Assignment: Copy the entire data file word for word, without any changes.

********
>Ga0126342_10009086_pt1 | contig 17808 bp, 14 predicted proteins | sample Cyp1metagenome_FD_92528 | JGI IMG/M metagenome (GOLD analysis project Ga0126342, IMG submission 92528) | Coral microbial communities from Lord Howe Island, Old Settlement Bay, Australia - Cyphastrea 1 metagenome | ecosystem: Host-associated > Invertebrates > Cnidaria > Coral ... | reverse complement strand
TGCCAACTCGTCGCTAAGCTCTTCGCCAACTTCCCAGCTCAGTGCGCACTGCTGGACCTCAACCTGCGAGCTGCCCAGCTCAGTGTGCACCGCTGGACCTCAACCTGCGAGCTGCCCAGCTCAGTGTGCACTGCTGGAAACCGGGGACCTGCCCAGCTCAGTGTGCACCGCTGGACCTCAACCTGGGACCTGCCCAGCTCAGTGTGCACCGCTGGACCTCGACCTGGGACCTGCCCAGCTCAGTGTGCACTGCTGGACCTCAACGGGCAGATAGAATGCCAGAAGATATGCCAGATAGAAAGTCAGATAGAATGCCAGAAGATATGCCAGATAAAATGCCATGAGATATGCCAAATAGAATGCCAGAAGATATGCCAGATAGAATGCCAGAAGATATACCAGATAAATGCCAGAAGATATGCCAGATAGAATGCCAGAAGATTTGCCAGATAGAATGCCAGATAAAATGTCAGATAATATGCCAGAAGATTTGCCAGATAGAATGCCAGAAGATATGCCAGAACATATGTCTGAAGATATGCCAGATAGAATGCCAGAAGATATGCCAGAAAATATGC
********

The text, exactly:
>Ga0126342_10009086_pt1 | contig 17808 bp, 14 predicted proteins | sample Cyp1metagenome_FD_92528 | JGI IMG/M metagenome (GOLD analysis project Ga0126342, IMG submission 92528) | Coral microbial communities from Lord Howe Island, Old Settlement Bay, Australia - Cyphastrea 1 metagenome | ecosystem: Host-associated > Invertebrates > Cnidaria > Coral ... | reverse complement strand
TGCCAACTCGTCGCTAAGCTCTTCGCCAACTTCCCAGCTCAGTGCGCACTGCTGGACCTCAACCTGCGAGCTGCCCAGCTCAGTGTGCACCGCTGGACCTCAACCTGCGAGCTGCCCAGCTCAGTGTGCACTGCTGGAAACCGGGGACCTGCCCAGCTCAGTGTGCACCGCTGGACCTCAACCTGGGACCTGCCCAGCTCAGTGTGCACCGCTGGACCTCGACCTGGGACCTGCCCAGCTCAGTGTGCACTGCTGGACCTCAACGGGCAGATAGAATGCCAGAAGATATGCCAGATAGAAAGTCAGATAGAATGCCAGAAGATATGCCAGATAAAATGCCATGAGATATGCCAAATAGAATGCCAGAAGATATGCCAGATAGAATGCCAGAAGATATACCAGATAAATGCCAGAAGATATGCCAGATAGAATGCCAGAAGATTTGCCAGATAGAATGCCAGATAAAATGTCAGATAATATGCCAGAAGATTTGCCAGATAGAATGCCAGAAGATATGCCAGAACATATGTCTGAAGATATGCCAGATAGAATGCCAGAAGATATGCCAGAAAATATGC